Later that night, after Megan has left, Dan is awoke by the sound of a fight going on in the basement. Dan manages to fall down the basement steps and finds himself right in the middle of West being attacked by a cat. It’s not long before Dan realizes the cat is none other than his cat who had died. He first accuses West of foul play but Herbert decides to be honest with him and tells him how he re-animated the animal — brought it back to life — with his serum, the green glowing substance he had questioned him about earlier. Dan is not one to quickly believe that his roommate is able to bring the dead back to life but Herbert offers him a demonstration and tells him that he’s been researching this on animals for a while. It’s from there, once he’s convinced it’s real, that Dan asks West if he’s ever tried a human subject to which he replies no but it’s obvious he’d like to. It almost seems like he’s willing to overlook the situation with his cat and agree to work with him on this but then West makes a joke that upsets him. The very next day Dan goes to the dean and tells him that Herbert West has successfully discovered a way to re-animate animals in his research of death. The dean looks at him like he’s insane and threatens Dan in many ways and goes as far to immediately expel West.
This doesn’t sit well with Dan and he decides to actually cooperate with West. He sneaks him into the morgue to get a human subject to test his serum on. This is when things really start to get interesting and let’s just say a bit intense as well. To avoid any real “spoilers” for those of you who have never seen the film I’ll not go into any further details about what happens next. You’ll have to watch and see.
“Re-Animator” is by far one of the greatest little horror films ever made, just as the quote on the front of the packaging: “One of the Greatest Horror Movies Ever Made…” from Entertainment Weekly so boldly claims. It’s also a true cult classic and went on spawn two sequels “Bride of Re-Animator” from 1990 and “Beyond Re-Animator” from 2003 — both of which producer Brian Yunzna directed and Jeffrey Combs reprised his role of “Herbert West” in. Not only did the film spawn sequels but it even inspired a hit musical of the same title. Lastly, I’d like to point out to fans that this film comes to Blu-ray Disc in its original UNRATED 86 minute cut. If you’d like to know what the differences are between this version and the R-rated version there’s a great piece on Movie-Censorship.com that discusses all the differences and even offers up some screenshot comparisons between the two versions.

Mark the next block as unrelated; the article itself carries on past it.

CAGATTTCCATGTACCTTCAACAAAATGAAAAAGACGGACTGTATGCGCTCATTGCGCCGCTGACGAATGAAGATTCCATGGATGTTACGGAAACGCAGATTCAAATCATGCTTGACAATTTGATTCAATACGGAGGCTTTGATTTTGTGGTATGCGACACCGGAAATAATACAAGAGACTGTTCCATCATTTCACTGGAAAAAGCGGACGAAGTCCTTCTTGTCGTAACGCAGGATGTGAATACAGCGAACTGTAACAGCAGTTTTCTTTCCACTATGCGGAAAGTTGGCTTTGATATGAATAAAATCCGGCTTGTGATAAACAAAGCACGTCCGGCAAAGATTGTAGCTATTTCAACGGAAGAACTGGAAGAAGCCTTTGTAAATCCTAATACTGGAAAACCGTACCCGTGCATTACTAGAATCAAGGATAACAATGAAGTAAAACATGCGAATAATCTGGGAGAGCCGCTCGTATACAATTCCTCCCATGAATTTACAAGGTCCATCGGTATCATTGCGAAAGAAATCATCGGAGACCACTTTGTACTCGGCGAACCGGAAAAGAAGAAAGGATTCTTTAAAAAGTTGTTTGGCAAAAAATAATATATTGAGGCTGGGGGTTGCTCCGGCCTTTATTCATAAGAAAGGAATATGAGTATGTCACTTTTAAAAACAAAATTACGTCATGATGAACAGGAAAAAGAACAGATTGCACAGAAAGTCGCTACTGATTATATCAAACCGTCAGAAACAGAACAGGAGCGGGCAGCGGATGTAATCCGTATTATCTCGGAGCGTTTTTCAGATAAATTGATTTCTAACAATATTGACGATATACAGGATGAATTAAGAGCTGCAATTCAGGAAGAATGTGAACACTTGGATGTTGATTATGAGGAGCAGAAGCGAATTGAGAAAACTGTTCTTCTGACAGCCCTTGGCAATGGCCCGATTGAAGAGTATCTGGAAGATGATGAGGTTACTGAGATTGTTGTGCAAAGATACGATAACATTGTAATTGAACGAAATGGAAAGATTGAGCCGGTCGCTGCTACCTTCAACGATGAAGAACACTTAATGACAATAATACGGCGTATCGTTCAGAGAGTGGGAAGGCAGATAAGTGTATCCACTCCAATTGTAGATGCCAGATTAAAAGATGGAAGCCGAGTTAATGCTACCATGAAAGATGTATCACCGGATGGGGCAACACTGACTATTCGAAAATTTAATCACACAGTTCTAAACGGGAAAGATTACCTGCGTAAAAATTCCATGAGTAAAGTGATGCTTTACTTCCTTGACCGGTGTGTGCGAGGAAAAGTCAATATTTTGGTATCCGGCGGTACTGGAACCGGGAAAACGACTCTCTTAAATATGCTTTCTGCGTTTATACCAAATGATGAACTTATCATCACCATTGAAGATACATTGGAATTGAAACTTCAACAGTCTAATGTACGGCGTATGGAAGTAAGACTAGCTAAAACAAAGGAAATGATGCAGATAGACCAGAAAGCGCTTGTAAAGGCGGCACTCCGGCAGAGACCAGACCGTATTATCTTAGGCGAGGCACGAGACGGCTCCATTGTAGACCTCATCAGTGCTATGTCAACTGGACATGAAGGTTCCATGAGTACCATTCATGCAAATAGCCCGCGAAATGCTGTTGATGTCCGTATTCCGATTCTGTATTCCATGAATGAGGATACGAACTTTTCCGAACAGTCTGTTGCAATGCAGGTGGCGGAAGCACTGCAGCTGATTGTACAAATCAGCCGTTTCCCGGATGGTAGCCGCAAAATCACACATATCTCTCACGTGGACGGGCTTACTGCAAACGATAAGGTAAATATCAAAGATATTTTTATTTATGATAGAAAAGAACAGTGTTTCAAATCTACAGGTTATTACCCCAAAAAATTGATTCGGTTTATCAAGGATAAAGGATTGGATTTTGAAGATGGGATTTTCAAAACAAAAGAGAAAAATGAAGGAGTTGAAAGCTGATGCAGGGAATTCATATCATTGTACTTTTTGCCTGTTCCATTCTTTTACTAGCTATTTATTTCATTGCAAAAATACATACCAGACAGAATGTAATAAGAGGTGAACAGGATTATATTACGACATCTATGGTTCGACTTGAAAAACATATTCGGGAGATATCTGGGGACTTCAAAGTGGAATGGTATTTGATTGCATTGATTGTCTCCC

Video Quality on this release is in full 1080p using the VC-1 codec on a BD-50 (50 gigabyte dual-layered Blu-ray Disc) in the 1.78:1 aspect ratio. The film was shot on 35MM film and originally presented in the 1.85:1 aspect ratio theatrically as well as on the 2002 and 2007 DVD releases. That 2002 DVD release, called the “Millennium Edition“, was actually THX certified and presented on a dual-layered (DVD9) DVD disc which was pretty impressive for its time. Let’s first compare that particular DVD to this new Hi-Def digital transfer for the Blu-ray that was actually approved by Producer Brian Yuzna.
DVD vs. Blu-ray Screenshot Comparisons
NOTE: The aspect ratio was listed as 1.85:1 on that 2002 DVD release (“Millennium Edition”) of the film via Elite Entertainment, yet you’ll notice that there are actually black bars on the sides as well not just at the top (as there should be). Those black bars on the sides actually appear in the presentation on a TV as well, not just in these screenshots. That could be one reason they decided to crop this to a 1.78:1 aspect ratio. You’ll also notice that the color has been balanced here in comparison to the now 10-year-old DVD version. Dark shots also seem to have been balanced in terms of black level and contrast. Obviously, there’s a huge amount of detail now visible that couldn’t be seen before. However, as I mentioned, this has been cropped and as you’ll notice you end up losing a slight bit of the original image on primarily it seems the right side. Just look at the comparisons and you’ll see what I mean. It’s not a huge amount of the image lost but it’s enough to notice and for me to mention.
Now just looking at this transfer as for what it is and not so much as in comparison to the previous DVD, or DVDs for that matter. It’s great to see that they’ve left the film grain here intact and it seems like DNR (digital noise reduction) hasn’t been used at all. In fact, one thing you’ll certainly notice is that they’ve left in lots of minor visible flaws such as dirt in the forms of black & white specs, hairs, scratches and whatnot. These can at times be a tad bit distracting but they’re only minor and don’t occur enough to be a major problem. The color palette is subdued a tad bit to fit the visual style of the film but it has some instances where it has vibrance in colors like the red of blood or the lime neon-like green of the re-animation serum. Fleshtones seem to be accurate with the exception of some of the make-up. Speaking of the make-up, it seems to hold up rather well when presented in Hi-Def and doesn’t show off too many flaws. Lastly it’s worth mentioning that there’s a great amount of detail to be found in close-ups.